I admit it’s been kind of a while since my eighth-grade graduation from the Santa Fe Waldorf School and, even then, it had been some years since the school employed a regular eurythmy teacher.

My in-crowd acquaintances tell me that eurythmy is once again a regular offering at the Waldorf School and its associated high school, meaning that all the budding hippy teenagers can continue to learn how to express themselves through what is, at least in part, a sexless dance.

To be fair, there are some exquisite practitioners of eurythmy in the world (mostly in Europe). The fundamental principle of movement that mirrors the sound and syllable structure of language, the emotions of living, and the tone and timbre of music is all well enough in theory. But there’s something incredibly disturbing about seeing (or, for that matter, being one of) so-many-odd hormone-imbalanced adolescents, garbed in bright pastel colors, flowing across stage like the New Age cultists of the Kool-Aid Queen.

Having come from that background, it is, I sometimes think, a miracle that I came away with as much love for dance and kinesthetic expression as I did. And when SFR asked me to report on the Zumba fitness phenomenon, I—with my 13-year social dancing background, uncomfortable eurythmy training and 50 percent Latino heritage—smugly thought I had the situation under control. I was wrong.

I wander into Santé Fitness Studio’s new home at The Gym at Eldorado on a Thursday afternoon, and find my way to the studio at the back—a smallish, but not unpleasant, dance floor with a wide bank of mirrors and an overhead rack full of inflatable exercise balls. I am, not surprisingly, the only male in the room, and the dozen or so attendees range in age from the teens through late-middle age.

A few minutes go by before instructor Jackie Camborde enters. Camborde is Santé’s founder and the group exercise director for The Gym at Eldorado. She’s a high-energy, muscular woman, and she wears pink workouts and a headband.

“What’s the first thing I tell everyone about Zumba?” she asks the class.

“Have fun,” assorted participants reply.

“What’s the second thing?” Camborde asks.

Muscle tone, she says.

As it turns out, this isn’t just hyperbole. A full Zumba workout burns between 350 and 800 calories an hour, Camborde tells me later. That’s quite a range, but the key, she says, is keeping the muscles toned and moving them deliberately.

As she starts the music, a jazzy Latin-pop tune with a regular beat, the class spreads out loosely to fill the space.

“Try to follow the moves,” she says. “But if you can’t, just move to the music.”

With that, she launches into warm-ups. These consist of a 15-minute series of stretches and gentle extensions, turning the torso opposite the waist and reaching with the arms. Even the warm-ups follow the music, assorted movements and simple steps that loosen muscles and prepare the body for the activity ahead. Each pre-choreographed sequence matches a full musical phrase, and each sequence is repeated four or eight times before moving on.

This repetition is important, Camborde explains sometime later. She uses each Zumba playlist—which consists of official Zumba-licensed music as well as Camborde’s own selections—for a full month’s worth of classes, so her students can familiarize themselves with the patterns and choreography rather than encountering a new set of moves each time.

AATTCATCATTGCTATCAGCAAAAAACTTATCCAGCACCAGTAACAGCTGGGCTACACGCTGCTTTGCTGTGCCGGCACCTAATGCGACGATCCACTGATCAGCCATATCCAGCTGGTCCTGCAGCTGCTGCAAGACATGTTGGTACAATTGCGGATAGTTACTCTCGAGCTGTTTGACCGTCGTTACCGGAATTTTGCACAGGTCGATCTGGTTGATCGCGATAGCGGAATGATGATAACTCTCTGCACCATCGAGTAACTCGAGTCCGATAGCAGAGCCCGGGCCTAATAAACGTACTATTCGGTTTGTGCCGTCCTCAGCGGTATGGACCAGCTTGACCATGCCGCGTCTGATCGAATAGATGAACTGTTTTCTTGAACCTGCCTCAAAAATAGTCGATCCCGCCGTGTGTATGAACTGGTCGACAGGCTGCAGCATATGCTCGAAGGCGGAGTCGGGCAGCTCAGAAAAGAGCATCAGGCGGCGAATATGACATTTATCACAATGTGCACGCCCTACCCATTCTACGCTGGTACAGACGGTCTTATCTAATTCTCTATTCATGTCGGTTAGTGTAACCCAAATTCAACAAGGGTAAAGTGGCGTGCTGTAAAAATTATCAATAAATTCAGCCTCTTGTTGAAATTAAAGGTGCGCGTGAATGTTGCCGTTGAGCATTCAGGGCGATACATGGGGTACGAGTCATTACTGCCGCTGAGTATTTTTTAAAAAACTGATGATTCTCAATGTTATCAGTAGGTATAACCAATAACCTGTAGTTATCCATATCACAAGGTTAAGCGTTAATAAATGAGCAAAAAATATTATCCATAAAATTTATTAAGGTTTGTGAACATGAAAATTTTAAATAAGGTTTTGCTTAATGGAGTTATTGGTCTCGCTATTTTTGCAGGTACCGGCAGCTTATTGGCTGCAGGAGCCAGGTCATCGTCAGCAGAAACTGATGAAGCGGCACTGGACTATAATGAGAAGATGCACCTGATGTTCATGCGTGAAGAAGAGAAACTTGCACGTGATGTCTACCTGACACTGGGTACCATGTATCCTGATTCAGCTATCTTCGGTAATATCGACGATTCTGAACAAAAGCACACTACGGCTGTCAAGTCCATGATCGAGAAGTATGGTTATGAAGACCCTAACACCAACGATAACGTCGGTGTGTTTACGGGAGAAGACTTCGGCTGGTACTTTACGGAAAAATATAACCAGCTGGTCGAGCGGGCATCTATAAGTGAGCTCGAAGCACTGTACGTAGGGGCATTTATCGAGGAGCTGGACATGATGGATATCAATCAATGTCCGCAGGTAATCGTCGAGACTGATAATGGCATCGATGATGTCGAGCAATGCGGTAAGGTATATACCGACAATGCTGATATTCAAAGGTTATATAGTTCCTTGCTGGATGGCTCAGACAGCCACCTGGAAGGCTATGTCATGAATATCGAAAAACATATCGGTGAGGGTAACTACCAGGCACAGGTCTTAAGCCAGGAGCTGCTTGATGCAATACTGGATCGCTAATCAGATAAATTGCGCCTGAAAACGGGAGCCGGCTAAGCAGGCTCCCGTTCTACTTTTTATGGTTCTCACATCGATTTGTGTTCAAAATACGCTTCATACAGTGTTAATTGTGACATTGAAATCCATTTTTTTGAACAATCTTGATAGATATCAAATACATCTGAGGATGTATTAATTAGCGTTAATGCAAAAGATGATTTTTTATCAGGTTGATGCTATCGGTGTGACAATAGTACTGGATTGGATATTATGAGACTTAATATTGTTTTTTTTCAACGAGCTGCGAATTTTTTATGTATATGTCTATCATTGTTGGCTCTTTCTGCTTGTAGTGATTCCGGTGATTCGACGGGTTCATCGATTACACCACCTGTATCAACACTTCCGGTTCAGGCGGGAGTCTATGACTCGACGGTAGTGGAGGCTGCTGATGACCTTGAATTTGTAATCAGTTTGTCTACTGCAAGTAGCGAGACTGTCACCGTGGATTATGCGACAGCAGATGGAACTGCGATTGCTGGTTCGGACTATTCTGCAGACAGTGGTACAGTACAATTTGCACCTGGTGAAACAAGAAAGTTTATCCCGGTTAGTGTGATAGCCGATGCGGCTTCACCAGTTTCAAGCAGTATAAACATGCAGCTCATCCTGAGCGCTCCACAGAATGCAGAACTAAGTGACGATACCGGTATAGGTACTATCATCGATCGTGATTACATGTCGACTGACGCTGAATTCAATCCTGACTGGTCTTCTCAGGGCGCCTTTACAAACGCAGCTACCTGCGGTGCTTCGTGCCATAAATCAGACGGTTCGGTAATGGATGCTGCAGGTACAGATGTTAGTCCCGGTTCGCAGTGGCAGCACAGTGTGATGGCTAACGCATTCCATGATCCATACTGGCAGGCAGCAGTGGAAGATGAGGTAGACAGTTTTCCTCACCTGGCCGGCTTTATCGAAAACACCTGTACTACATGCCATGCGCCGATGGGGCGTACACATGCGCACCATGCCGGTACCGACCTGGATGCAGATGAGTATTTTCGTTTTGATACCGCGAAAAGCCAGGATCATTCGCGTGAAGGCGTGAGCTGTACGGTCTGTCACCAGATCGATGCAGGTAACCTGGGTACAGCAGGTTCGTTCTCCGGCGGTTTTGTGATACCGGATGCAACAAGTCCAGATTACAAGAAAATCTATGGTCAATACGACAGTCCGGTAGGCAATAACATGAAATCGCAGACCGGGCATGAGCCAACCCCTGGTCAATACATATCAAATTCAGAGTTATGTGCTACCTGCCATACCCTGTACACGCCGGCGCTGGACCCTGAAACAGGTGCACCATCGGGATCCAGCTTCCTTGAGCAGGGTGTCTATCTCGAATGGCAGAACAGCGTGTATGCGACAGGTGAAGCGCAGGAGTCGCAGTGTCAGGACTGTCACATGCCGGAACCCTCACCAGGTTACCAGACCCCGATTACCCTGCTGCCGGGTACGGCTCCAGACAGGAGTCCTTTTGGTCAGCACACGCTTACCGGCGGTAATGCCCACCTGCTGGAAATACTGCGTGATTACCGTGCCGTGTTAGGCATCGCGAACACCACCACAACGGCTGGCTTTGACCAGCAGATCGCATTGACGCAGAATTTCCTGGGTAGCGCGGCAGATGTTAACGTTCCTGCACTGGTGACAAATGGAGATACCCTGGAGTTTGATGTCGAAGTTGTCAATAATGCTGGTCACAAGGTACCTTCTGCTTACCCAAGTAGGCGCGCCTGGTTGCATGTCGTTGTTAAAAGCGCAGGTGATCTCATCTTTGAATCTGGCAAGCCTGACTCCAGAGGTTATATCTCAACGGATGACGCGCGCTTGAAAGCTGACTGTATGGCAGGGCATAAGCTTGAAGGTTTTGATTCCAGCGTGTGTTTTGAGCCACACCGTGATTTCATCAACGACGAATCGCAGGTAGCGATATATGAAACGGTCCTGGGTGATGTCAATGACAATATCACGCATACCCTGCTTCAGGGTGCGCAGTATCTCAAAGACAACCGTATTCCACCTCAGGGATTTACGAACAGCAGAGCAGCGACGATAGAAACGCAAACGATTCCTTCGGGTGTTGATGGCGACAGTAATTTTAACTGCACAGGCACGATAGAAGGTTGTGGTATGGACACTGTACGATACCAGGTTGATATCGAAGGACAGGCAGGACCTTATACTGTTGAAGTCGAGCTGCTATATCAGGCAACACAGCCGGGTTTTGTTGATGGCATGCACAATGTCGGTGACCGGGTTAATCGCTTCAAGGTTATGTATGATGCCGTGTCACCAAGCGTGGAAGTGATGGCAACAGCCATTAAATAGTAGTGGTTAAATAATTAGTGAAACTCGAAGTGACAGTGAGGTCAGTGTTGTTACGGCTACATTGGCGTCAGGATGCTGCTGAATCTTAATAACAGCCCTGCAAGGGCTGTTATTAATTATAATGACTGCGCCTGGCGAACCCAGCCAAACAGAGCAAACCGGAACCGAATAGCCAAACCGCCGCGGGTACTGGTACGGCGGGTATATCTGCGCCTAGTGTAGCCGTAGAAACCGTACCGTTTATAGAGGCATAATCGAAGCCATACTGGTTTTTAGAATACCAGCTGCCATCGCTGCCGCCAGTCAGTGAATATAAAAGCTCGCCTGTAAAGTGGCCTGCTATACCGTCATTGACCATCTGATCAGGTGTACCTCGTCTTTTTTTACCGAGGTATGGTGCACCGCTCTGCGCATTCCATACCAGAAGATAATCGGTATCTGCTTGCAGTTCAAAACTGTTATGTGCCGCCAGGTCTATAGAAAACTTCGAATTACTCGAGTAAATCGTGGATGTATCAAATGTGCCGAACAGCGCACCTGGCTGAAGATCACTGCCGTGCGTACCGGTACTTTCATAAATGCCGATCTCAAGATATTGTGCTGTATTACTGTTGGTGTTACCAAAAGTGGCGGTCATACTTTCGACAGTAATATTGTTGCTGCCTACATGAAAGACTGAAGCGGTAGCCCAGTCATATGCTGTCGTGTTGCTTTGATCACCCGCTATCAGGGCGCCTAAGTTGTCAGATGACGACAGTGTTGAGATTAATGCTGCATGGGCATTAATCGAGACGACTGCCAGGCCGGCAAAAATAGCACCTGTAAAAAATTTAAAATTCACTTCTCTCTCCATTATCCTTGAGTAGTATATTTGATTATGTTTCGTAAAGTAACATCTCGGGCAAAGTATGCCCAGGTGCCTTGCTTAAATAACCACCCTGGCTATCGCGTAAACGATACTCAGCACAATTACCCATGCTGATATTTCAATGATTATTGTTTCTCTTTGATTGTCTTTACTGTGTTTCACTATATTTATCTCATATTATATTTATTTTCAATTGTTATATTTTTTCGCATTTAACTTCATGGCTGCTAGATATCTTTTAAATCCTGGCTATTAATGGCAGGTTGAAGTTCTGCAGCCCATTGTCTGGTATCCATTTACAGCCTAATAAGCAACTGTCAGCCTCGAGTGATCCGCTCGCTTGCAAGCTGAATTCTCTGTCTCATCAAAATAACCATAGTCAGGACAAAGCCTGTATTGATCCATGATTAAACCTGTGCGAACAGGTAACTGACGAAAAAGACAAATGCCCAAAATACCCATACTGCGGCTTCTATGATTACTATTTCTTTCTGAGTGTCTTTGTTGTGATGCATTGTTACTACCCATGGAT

But for now, aside from the occasional reminder of “right” or “left,” there is no conversation. Each sequence flows seamlessly into the next. The only indications that the warm-ups are over are faster music and more complex choreography. Watching our reflections in the mirror, I am struck by how our movement mirrors the music.

Granted, I don’t think Rudolf Steiner had pelvic circles and arm pumps in mind when he first conceived of eurythmy in 1911. And even the thought that—were he to see me now—the progenitor of my childhood education might, quite possibly, turn over in his grave isn’t enough to dissolve the impression that the lot of us look like something out of the mambo scene in West Side Story.

The structure of the choreography is unmistakably Latin in origin, but the addition of hip-hop, tango and Middle Eastern styling gives it a very un-Latin feel, too: like watching the Sharks and Jets go at it with choreographed jazz routines that are meant to look Latin, but aren’t.

The story goes that fitness celebrity and Zumba program creator Alberto  “Beto” Perez forgot the music for his aerobics class one day, and improvised with the Latin dance music he was carrying around in his backpack, according to the Zumba fitness program’s official website:

. Consequently, Camborde tells me, the basic Zumba formula builds from a foundation of four Latin dance rhythms: cumbia, merengue, reggaeton and salsa.

By the end of class, we have been dancing for essentially 55 minutes straight, without a break longer than the 10-second cross fade between songs.

“This is an endurance class,” Camborde says, and compares it to a high-energy spinning class. “When I first got into the industry, it was all high. You taught high-low, or you taught step, and that was it…Then we stopped doing that when yoga hit.”

As a result of the move away from cardio, she says, “There are a lot of obese people nowadays.” But, she adds, “would you rather lift weights for an hour or dance?”


Santé Fitness at The Gym at Eldorado

7 Caliente Road (in La Tienda at Eldorado), Eldorado


Other Zumba classes are available at:

Anytime Fitness

720 St. Michael’s Drive


BODY of Santa Fe

333 W. Cordova Road


Genoveva Chavez Community Center

3221 Rodeo Road